The controversial Prospect Park West bike lane survived a legal challenge this week, as a judge dismissed a lawsuit brought by a group of well-connected neighbors on technical grounds on Tuesday.
Still, Supreme Court Justice Bert Bunyan made it clear in his ruling that Neighbors for Better Bike Lane’s suit against the world’s most talked-about cycle path was “without merit.”
Supporters of the bike lane — including its controversial champion and target of opponents’ ire, Transportation Commissioner Janette Sadik-Khan — hailed the ruling.
“Merely not liking a change is no basis for a frivolous lawsuit,” Sadik-Khan said in a statement. “[They] were dead wrong.”
The ruling marks a historical moment for bike-centric Brooklyn — and for the Prospect Park West bike path, which made international headlines after the city removed a lane of car traffic on the busy thoroughfare to create a two-way protected route.
Opponents argued that the city had turned the peaceful street into a danger to pedestrians. The lawsuit also alleged that the city fudged data about the success of the lane and tried to squash opposition.
The city maintained that it installed the path only after extensive analysis and a process that was “rational and reasonable in all respects.” The lane, officials said, was installed at the request of Community Board 6. Also, the city argued, the lane has the the support most neighbors, according to two surveys.
In the end, Judge Bunyan ruled on the narrowest of grounds: That the foes’ lawsuit was filed after the deadline for citizens to challenge permanent changes to the cityscape.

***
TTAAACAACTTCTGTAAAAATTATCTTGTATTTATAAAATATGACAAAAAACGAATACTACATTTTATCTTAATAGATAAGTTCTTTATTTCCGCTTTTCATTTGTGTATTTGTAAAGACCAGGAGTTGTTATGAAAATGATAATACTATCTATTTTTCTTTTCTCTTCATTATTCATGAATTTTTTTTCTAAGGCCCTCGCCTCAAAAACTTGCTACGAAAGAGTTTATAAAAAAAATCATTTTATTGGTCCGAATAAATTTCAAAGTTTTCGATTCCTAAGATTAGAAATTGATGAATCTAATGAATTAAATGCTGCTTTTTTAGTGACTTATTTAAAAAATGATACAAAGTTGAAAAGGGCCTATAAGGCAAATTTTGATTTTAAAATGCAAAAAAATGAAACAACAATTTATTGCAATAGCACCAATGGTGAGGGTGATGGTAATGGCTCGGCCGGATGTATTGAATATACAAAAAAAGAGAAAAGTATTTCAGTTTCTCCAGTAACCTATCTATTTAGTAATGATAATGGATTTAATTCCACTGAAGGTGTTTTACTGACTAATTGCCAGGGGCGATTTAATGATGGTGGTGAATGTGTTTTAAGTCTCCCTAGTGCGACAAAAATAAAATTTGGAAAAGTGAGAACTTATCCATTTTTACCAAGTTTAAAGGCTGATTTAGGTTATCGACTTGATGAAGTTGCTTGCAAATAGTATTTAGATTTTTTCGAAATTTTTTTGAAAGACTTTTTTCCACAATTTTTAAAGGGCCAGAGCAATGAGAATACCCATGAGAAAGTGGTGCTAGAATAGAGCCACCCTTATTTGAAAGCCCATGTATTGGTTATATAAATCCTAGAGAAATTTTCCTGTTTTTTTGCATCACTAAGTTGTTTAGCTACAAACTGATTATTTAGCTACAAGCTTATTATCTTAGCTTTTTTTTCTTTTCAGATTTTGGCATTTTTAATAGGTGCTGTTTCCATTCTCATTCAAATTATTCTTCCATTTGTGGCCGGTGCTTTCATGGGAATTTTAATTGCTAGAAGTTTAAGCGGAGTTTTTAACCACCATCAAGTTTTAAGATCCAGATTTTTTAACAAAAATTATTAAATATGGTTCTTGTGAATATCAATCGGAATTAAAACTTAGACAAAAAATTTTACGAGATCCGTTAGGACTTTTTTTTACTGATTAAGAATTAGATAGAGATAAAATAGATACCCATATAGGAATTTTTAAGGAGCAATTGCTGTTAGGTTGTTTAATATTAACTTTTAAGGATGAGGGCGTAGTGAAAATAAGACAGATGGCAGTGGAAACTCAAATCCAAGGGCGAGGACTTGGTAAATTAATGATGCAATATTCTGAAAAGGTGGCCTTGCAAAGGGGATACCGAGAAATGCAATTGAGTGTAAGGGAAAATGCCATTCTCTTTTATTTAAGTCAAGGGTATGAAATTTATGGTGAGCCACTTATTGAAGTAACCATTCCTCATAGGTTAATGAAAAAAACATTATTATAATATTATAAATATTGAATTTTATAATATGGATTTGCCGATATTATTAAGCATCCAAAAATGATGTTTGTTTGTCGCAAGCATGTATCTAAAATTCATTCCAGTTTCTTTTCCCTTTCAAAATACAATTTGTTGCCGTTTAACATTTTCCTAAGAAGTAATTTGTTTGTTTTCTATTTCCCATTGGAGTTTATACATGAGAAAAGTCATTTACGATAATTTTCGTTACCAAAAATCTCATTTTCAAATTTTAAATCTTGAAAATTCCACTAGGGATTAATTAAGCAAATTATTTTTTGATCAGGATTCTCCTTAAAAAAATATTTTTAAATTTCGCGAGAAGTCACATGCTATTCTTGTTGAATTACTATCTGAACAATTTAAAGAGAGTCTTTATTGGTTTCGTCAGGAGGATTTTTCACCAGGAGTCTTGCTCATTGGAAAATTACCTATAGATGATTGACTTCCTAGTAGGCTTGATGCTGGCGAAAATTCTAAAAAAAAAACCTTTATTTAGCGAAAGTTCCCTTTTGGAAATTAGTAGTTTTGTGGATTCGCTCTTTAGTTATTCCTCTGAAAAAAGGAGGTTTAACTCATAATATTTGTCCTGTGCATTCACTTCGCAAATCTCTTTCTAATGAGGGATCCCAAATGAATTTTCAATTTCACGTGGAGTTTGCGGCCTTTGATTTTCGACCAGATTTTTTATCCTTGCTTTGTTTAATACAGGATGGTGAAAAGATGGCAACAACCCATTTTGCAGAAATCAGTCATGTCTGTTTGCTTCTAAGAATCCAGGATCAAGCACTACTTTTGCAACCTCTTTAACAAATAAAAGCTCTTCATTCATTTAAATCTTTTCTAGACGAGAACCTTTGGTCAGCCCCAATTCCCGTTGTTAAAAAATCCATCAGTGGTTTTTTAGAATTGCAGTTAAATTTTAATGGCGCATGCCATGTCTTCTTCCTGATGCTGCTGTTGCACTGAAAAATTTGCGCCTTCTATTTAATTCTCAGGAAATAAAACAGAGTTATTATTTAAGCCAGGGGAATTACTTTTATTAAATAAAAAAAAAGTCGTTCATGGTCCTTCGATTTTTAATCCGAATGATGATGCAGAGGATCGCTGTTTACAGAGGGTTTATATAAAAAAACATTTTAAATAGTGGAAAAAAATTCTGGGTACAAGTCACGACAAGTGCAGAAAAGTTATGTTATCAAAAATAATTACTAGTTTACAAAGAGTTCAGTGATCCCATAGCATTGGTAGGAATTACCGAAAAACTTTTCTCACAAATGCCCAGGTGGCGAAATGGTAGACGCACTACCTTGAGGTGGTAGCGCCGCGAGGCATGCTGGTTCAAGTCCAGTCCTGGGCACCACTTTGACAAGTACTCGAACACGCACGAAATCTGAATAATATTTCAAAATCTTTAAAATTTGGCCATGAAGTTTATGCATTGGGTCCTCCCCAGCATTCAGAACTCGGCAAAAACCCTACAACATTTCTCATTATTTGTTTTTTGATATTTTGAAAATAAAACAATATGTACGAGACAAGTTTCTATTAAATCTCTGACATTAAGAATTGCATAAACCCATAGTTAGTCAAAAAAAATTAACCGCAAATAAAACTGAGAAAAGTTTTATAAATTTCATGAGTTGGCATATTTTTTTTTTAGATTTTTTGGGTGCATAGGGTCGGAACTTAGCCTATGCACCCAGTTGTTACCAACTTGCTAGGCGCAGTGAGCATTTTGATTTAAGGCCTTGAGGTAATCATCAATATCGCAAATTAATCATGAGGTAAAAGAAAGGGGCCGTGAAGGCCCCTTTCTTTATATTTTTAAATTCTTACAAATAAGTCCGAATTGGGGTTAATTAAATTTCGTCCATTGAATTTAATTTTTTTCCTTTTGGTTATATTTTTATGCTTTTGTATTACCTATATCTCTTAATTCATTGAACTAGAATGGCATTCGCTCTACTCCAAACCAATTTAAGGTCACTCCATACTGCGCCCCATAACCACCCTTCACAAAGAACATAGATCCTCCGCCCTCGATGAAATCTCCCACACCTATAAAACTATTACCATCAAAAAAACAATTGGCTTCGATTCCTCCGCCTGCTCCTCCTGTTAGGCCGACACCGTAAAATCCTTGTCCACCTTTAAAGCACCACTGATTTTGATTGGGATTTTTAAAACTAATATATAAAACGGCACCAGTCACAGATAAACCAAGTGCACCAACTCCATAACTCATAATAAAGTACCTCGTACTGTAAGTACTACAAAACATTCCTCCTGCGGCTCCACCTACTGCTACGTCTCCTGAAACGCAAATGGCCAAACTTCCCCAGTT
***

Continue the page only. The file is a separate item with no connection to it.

But supporters of the lane were drawing a much-broader conclusion from the ruling.
“This decision is not just a victory for Park Slope, it’s a victory for all New Yorkers’ safety,” said Paul Steely White, executive director of Transportation Alternatives. “This project is a great example of how neighborhoods can get relief from dangerous traffic. … The city has made Prospect Park West safer for everyone. The demise of this farcical public relations stunt confirms what the vast majority of New Yorkers already know: bike lanes are good for New York.”
Good, perhaps, but still under fire.
The lawyer for Neighbors for Better Bike Lanes said on Tuesday night that an appeal is an option.
“This is just the first battle in what is inevitably going to be a longer war,” said the lawyer, Jim Walden, adding that he will likely refile court documents to obtain city records that could show that the lawsuit was not filed too late because the city never intended the bike lane to be permanent.
Meanwhile, Councilman Brad Lander (D–Park Slope), a lane supporter, hailed the judge’s ruling, but tried to play the diplomatic role by looking forward, not back.
“I’m glad to put this behind us,” he said. “I don’t think any of us — on either side of the debate — thought we would be spending so much time debating one mile of green paint.”